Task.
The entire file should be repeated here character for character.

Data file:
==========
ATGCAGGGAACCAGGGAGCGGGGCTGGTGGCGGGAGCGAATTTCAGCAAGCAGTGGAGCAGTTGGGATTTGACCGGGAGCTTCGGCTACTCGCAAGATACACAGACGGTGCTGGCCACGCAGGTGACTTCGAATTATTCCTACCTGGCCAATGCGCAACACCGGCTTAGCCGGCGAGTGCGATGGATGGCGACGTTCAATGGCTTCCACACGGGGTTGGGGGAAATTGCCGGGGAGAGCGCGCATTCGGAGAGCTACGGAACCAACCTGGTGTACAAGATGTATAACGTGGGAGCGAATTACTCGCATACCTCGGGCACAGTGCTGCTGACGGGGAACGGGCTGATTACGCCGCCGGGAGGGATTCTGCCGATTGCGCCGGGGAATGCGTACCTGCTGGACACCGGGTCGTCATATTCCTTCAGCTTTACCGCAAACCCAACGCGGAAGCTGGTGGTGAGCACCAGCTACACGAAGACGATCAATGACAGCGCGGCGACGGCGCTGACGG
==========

ATGCAGGGAACCAGGGAGCGGGGCTGGTGGCGGGAGCGAATTTCAGCAAGCAGTGGAGCAGTTGGGATTTGACCGGGAGCTTCGGCTACTCGCAAGATACACAGACGGTGCTGGCCACGCAGGTGACTTCGAATTATTCCTACCTGGCCAATGCGCAACACCGGCTTAGCCGGCGAGTGCGATGGATGGCGACGTTCAATGGCTTCCACACGGGGTTGGGGGAAATTGCCGGGGAGAGCGCGCATTCGGAGAGCTACGGAACCAACCTGGTGTACAAGATGTATAACGTGGGAGCGAATTACTCGCATACCTCGGGCACAGTGCTGCTGACGGGGAACGGGCTGATTACGCCGCCGGGAGGGATTCTGCCGATTGCGCCGGGGAATGCGTACCTGCTGGACACCGGGTCGTCATATTCCTTCAGCTTTACCGCAAACCCAACGCGGAAGCTGGTGGTGAGCACCAGCTACACGAAGACGATCAATGACAGCGCGGCGACGGCGCTGACGG